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 Roof Repair Plainfield IL

Plainfield Roof Repairs is family-owned and operated right here in Plainfield, IL. Since our company opened its doors in 2006, we’ve treated every customer like they were a part of our family. Other companies may offer similar services, but our services are the best, and come with a personal touch.  
Cleaning Vinyl Siding
Techniques for cleaning tough-to-remove stains on vinyl siding, trim and gutters
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Clean both easy-to-remove and tough stains from vinyl siding quickly and easily with these simple techniques.

Techniques for cleaning vinyl siding

Photo 1: Basic cleaning

Scrub siding from the bottom up with a soft-bristle brush.

Vinyl siding usually cleans up easily with nothing more than soap and water, and a yearly scrubbing will keep it looking new. For basic cleaning, use general-purpose cleaner mixed with warm water. Apply it with a soft-bristle cleaning brush, scrubbing the full length of each lap (Photo 1). Start at the bottom to avoid streaking, and use your garden hose to rinse off each section before it dries.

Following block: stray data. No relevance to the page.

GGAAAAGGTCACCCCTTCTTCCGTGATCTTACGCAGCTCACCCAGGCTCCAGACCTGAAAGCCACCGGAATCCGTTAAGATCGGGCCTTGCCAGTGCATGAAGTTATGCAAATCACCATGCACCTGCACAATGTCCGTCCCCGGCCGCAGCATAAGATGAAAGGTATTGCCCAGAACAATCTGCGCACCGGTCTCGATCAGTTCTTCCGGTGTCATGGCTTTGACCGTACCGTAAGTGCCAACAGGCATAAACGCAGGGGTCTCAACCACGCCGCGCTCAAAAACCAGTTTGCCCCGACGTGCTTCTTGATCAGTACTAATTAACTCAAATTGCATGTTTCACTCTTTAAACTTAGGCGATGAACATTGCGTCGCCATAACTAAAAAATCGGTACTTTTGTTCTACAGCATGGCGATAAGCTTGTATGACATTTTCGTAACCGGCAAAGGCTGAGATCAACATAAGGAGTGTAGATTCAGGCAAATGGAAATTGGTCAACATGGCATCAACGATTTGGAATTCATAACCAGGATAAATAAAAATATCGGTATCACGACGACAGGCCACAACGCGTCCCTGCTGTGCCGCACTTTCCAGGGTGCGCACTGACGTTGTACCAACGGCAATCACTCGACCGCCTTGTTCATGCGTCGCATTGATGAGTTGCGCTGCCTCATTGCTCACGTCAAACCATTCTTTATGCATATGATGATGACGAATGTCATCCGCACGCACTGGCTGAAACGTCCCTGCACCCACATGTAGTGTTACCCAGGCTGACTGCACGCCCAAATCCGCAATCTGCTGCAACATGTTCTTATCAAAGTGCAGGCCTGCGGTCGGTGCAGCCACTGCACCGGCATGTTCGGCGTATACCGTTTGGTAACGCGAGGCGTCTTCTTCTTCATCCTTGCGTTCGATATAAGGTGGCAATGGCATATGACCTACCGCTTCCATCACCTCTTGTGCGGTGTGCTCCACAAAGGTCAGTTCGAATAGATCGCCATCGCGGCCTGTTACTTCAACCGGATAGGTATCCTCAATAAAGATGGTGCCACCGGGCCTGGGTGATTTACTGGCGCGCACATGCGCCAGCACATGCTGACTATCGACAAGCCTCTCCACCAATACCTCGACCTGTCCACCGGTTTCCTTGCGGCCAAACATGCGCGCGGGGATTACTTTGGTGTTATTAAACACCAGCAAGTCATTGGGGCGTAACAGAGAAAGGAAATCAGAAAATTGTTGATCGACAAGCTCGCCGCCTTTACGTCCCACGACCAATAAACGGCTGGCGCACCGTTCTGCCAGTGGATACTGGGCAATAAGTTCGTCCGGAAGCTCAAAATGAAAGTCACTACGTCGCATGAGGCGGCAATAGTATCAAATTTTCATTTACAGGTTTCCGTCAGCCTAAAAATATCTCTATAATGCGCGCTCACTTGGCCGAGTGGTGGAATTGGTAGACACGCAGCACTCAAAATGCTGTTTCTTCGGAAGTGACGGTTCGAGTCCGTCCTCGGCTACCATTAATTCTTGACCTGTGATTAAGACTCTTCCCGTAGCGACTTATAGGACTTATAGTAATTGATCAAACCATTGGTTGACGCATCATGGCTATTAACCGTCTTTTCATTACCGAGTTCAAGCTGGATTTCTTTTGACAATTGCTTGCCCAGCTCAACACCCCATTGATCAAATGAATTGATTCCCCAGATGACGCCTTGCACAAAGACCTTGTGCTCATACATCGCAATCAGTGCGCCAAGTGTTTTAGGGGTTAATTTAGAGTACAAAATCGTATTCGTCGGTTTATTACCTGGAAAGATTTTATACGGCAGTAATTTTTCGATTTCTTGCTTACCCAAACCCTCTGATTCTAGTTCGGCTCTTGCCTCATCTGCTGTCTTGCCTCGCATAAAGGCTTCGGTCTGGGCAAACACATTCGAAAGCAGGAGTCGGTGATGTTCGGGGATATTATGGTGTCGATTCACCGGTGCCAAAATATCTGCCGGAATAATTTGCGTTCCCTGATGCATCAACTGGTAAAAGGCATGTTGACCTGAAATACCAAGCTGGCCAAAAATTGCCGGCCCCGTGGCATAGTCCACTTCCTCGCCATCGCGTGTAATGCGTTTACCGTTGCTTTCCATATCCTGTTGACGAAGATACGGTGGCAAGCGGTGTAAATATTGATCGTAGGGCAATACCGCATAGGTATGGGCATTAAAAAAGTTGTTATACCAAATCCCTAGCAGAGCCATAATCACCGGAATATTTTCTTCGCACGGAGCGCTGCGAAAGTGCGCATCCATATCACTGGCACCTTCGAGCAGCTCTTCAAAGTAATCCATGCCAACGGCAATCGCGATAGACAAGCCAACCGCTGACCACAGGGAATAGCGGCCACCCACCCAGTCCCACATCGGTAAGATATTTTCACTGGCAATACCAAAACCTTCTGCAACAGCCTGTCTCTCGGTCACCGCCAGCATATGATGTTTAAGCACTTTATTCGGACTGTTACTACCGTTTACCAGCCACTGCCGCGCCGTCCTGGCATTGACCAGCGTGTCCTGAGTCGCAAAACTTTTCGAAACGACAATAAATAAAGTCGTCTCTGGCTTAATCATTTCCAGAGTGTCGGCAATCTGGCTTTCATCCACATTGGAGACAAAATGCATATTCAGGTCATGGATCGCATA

For tough spots like paint drips, tar, and pencil and pen marks, use a nonabrasive bathtub cleaner or nylon scrub pad (Photo 2). Use ammonia cleaners or a solution of 1 part bleach in 4 parts water to clean mold and mildew stains. (However, never mix ammonia and bleach.) Rinse thoroughly while the siding is still wet.

Don't use paint thinner, nail polish remover, spot removers, paint remover, straight chlorine bleach or furniture cleaner on vinyl. These types of cleaners can damage the surface of the siding.
Leaky Roof Overview